Debugging is performed using the facilities of the prog device bound to the local /prog directory (see prog(3)). Debugging of code running on a remote machine can be performed by binding the remote /prog directory in place of the local one. (See bind(1)).
In order to display source code and set breakpoints accurately, an up to date symbol file (.sbl) must be available as well as the limbo source file (.b).
Breakpoint positions are shown by red text in the source code display. Clicking on a breakpoint number in the Break panel results in the source code panel being scrolled or updated to show the breakpoint. Breakpoints are toggled by clicking on the statement or sub-expression in the source code window and clicking the breakpoint button on the icon bar. A breakpoint can be hit by any of the threads being debugged - breakpoints are set on source code, not on individual threads.
Clicking on a PID in the Threads panel results in the source code panel being scrolled or updated to highlight where in the code the thread is blocked, broken or halted on a breakpoint.
A running thread can be halted by clicking the stop button on the icon bar. A thread will also halt when it hits a breakpoint. Once a thread is halted (not blocked or broken) its execution can be advanced a step at a time by means of the buttons on the icon bar. The thread can be stepped one operation at a time or a statement at a time. Normally when single stepping, function calls are stepped into. Stepping commands allow for stepping over function calls, whereby the function is still called but its whole execution is treated as a single step. Stepping out of a function is also provided, whereby execution continues unabated until returning from the function. Execution of the halted thread can be continued, running until it terminates, breaks or hits another breakpoint.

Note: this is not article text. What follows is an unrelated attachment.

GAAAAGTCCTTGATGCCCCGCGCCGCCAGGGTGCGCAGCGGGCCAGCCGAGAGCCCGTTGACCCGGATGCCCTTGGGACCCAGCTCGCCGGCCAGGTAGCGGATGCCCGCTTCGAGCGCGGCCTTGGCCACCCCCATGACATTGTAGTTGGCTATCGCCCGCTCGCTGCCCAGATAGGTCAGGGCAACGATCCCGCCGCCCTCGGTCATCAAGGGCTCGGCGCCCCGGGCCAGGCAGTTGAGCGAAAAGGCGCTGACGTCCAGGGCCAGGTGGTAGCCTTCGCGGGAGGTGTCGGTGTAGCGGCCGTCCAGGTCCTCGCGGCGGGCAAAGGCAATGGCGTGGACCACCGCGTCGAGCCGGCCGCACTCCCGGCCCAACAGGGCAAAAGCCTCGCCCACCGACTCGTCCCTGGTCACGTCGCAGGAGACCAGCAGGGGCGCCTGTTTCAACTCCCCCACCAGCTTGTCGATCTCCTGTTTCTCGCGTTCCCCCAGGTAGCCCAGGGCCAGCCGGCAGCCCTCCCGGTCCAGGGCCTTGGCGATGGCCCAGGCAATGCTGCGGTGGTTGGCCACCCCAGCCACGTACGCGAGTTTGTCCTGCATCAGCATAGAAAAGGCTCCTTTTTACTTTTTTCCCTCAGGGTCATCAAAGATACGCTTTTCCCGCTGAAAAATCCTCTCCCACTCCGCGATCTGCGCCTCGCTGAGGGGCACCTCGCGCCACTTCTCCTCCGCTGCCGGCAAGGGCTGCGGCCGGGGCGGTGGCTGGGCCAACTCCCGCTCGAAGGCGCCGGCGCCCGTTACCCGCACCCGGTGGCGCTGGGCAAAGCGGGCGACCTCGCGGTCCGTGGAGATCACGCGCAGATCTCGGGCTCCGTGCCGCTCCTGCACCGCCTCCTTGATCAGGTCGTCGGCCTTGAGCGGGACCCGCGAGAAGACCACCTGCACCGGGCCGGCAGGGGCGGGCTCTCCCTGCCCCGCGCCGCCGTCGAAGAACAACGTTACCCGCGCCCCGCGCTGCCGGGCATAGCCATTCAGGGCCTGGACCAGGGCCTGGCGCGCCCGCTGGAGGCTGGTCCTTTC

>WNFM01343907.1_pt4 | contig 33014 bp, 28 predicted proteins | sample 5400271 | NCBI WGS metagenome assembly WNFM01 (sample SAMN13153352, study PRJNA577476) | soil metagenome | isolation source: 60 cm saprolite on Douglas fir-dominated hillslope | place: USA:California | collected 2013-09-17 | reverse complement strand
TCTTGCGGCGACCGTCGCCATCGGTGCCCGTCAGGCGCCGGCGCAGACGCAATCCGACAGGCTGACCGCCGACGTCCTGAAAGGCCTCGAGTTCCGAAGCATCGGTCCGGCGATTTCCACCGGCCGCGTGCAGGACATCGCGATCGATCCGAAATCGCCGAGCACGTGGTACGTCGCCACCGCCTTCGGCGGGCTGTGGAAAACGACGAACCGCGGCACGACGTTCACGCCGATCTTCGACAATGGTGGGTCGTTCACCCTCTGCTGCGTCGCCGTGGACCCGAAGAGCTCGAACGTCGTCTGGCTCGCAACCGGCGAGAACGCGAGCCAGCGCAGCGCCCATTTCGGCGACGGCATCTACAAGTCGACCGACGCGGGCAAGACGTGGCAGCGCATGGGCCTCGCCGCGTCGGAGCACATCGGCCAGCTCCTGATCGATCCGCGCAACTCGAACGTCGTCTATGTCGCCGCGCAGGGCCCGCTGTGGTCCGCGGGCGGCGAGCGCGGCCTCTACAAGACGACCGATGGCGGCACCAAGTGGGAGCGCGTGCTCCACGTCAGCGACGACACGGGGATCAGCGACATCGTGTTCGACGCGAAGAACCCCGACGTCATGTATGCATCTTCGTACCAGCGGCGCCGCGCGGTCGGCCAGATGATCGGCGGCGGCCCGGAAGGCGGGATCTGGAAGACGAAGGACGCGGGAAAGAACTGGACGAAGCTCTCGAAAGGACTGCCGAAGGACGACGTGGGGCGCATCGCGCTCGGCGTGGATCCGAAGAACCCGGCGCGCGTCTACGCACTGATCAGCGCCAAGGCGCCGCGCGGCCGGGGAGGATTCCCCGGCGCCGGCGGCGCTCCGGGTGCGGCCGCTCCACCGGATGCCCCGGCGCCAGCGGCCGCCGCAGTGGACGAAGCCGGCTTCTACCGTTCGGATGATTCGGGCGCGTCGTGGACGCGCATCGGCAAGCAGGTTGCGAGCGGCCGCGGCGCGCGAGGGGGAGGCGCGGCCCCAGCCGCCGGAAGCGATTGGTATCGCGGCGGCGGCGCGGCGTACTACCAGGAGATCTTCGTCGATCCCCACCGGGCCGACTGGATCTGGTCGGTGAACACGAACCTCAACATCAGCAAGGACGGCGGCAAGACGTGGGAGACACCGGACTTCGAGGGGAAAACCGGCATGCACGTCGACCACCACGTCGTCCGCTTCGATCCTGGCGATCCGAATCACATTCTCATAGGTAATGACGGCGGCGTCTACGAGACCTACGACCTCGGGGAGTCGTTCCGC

Any of the threads being debugged can be killed or detached from the debugger using buttons on the icon bar. Detaching a halted thread resumes its execution.
The main window provides a set of menus for viewing source files, attaching to other threads, setting debugger options and searching for text in the source code window.
The stack window shows the full stack trace of the current thread. The stack trace is displayed as a list of frames, the current frame displayed at the top of the window. Each frame is given by the function name and source location of the code being executed in the frame. Each frame has the following sub-items:
Clicking on the name of a variable or function argument highlights the declaration of that name in the source panel of the main debug window. Clicking on the function name of a stack frame causes the main window source panel to display the current statement of the frame.
The debugger has a stack button which simply brings that window to the front of the display.
The options menu has a layout configuration which allows the user to have a horizontal scroll bar or to wrap long lines (the default); and an option to strip carriage return characters that precede newlines (for the benefit of those using Windows' editors). The state of the options is saved in the file /usr/username/lib/deb if that file can be created. The debugger attempts to read this file on startup to set the user's preferred options.
When setting breakpoints there is no visual cue for the selected statement or operation until the breakpoint is actually set.
It is only possible to debug modules executed by the interpreter. Code that has been JITed, the compilation execution method, yields stack information that does not correspond to information in the symbol (.sbl) file.
|DEB(1 )||Rev: Tue Mar 31 02:42:38 GMT 2015|